Help to Buy has attracted criticism about its artificial inflation of house prices and now there is more bad news following the Government’s announcement that those looking to open a new Help to Buy: ISA have only until 30 November 2019 (a Saturday) to do so.
Anyone who has opened a Help to Buy: ISA account before closing date, can keep saving into it until 30 November 2029, after which no additional contributions will be accepted. The bonus offered by the Government must be claimed by 1 December 2030.
Help to Buy options
The Government created Help to Buy to support people in their attempts to get their feet on the property ladder, with a number of options available under the scheme.
Help to Buy: ISA
A long list of banks, building societies and credit unions offer Help to Buy: ISA and allows savers to put away up to £200 a month, which the Government will then top up by 25%, up to a maximum of £3,000. The account can be opened with up to £1,200 in month one.
The bonus offered by the Government, which can only be claimed when the saver is buying a home, will be added when the account is closed. The bonus must be used towards completion on a property and can’t be used to pay any additional costs like legal fees or estate agent’s fees.
When a saver is ready to purchase their first home, the bonus will be applied for online by the solicitor or conveyancer handling the legal aspects of the property purchase – the account will have to be closed for the bonus to be claimed.
Help to Buy: Shared Ownership
When a buyer can’t afford the mortgage for a whole house, Help to Buy: Shared Ownership offers them the chance to buy between 25% and 75% of the property’s value, whilst paying rent on the remaining share – which they may look to increase when they can afford to.
To take advantage of the scheme, the buyers must have a household income less than £80,000 a year (£90,000 a year or less in London), trying for a first property, or are an existing shared owner looking to move.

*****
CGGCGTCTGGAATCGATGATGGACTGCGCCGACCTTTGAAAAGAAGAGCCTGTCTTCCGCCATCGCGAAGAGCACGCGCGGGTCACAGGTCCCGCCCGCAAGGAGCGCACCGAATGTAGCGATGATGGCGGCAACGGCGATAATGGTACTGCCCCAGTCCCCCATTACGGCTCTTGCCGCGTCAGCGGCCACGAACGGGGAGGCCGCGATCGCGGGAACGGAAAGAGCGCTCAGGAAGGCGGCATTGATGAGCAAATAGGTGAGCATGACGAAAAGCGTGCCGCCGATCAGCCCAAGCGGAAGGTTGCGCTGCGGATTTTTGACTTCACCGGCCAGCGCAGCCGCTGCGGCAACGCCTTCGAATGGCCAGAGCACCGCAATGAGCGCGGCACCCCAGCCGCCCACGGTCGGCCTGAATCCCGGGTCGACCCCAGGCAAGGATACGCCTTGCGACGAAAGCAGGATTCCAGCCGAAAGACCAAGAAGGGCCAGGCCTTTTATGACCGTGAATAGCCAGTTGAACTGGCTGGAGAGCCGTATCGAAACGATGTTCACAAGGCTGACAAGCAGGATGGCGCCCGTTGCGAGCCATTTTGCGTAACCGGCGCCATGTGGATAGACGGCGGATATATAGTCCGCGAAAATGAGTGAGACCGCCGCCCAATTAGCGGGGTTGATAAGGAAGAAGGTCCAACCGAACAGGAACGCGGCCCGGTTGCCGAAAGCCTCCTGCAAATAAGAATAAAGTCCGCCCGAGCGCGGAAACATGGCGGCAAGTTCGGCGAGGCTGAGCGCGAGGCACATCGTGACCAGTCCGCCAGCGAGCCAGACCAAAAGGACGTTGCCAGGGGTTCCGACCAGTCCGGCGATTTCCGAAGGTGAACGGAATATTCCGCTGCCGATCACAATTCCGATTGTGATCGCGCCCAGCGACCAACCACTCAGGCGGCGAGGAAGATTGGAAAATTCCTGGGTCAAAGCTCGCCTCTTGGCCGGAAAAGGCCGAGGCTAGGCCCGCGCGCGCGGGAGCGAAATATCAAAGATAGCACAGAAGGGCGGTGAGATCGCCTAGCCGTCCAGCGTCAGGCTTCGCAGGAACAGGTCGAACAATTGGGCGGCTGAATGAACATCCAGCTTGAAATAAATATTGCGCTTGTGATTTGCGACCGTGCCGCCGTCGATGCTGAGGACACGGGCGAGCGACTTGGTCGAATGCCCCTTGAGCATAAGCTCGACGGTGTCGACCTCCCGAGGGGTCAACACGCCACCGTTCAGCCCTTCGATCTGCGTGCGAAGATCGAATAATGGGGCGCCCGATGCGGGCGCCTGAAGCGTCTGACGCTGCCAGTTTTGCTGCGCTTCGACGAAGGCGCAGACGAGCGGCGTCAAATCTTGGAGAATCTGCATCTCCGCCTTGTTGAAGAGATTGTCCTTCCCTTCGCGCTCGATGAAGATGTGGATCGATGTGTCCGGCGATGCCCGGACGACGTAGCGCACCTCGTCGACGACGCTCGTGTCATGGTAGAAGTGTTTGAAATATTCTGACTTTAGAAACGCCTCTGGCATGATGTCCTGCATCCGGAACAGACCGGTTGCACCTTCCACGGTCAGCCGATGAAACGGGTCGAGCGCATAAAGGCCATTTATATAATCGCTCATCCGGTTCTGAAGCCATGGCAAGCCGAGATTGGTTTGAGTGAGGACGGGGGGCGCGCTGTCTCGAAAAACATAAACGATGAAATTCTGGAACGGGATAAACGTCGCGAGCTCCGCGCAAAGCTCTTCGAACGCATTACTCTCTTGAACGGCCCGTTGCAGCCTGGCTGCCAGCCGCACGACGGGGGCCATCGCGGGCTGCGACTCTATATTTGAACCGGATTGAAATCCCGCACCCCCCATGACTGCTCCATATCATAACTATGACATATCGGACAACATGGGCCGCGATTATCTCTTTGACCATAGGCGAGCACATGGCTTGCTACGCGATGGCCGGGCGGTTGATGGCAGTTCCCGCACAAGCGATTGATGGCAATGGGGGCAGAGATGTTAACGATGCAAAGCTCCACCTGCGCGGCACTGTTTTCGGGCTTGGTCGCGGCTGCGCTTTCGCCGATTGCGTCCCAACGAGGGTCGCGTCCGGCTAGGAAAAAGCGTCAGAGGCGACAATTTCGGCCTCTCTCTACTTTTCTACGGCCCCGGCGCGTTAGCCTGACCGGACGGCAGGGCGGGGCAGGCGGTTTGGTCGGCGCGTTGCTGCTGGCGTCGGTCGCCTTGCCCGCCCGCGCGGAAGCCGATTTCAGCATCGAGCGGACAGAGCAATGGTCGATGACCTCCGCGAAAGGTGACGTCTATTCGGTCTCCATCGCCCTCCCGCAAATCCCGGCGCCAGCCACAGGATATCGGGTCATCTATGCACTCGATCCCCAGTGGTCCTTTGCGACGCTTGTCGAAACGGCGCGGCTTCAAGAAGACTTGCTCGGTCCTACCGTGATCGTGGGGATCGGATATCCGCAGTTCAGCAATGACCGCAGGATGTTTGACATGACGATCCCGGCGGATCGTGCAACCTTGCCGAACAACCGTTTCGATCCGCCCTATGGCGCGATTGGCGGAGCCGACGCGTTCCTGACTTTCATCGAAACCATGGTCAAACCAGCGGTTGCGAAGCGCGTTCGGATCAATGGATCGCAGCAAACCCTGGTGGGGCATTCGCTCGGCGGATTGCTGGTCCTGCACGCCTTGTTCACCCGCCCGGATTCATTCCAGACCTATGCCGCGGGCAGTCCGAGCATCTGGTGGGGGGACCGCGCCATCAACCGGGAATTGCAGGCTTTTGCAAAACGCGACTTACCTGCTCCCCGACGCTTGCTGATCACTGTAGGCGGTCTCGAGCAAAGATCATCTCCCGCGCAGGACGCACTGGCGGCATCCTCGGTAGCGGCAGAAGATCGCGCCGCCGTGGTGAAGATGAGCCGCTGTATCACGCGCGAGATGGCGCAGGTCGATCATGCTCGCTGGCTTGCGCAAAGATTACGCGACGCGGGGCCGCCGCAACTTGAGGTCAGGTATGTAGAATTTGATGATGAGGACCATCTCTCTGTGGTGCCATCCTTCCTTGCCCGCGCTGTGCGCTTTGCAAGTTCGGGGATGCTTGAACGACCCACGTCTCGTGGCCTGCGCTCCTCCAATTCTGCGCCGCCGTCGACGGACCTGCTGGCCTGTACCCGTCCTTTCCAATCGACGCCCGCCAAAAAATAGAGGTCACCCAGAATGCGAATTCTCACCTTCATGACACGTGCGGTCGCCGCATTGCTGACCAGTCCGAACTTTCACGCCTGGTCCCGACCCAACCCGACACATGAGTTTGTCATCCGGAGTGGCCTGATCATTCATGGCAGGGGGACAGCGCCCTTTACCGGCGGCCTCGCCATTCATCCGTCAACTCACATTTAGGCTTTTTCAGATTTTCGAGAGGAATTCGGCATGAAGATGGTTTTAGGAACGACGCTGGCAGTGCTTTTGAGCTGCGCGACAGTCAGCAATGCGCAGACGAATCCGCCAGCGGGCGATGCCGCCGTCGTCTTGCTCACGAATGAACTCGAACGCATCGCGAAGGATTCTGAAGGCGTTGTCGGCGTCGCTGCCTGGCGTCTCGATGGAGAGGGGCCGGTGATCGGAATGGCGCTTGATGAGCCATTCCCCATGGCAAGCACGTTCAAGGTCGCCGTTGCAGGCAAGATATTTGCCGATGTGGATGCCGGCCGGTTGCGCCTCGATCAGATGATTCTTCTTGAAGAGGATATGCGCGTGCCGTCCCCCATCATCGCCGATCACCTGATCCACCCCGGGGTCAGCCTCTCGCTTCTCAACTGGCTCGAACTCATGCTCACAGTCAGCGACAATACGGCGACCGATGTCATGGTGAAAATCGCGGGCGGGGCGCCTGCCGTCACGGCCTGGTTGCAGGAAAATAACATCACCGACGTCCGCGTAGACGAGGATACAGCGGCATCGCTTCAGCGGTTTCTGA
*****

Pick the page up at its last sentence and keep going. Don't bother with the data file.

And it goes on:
The shared ownership option is available on newly built homes or an existing property through a resale programme operated by a local housing association.
The buyers will need a mortgage to pay for their share of the purchase price of the property, or fund this through their savings. Shared ownership properties are always leasehold.
Help to Buy: Equity Loan
Another option for first time buyers as well as homeowners looking to move is the Help to Buy: Equity Loan. The home they want to buy must be newly built and cost up to £600,000.
Under this scheme, the Government lends the buyer up to 20% of the cost of the newly built property, with the buyers only having to find 5% cash deposit and arrange a mortgage for the remaining 75%. No loan fees are charged on the 20% loan for the first five years.
The Government has confirmed the current Help to Buy: Equity Loan scheme will run to March 2021 in its present format, before a new scheme takes over to run from April 2021 to March 2023.
The new scheme will be restricted to first-time buyers and have regional property price caps to ensure the scheme reaches the right people. The new scheme, same as now, will see the Government lend buyers up to 20% (40% in London) of the cost of a new-build home.
Whatever option you choose, or if you’re going it alone, buying any property is a big decision and good honest advice from a lawyer you can trust will make all the difference and ensure you can act with confidence.
If you would like to talk to Louise Saha, please get in touch with her on 01543 431933 or email at email@example.com for more information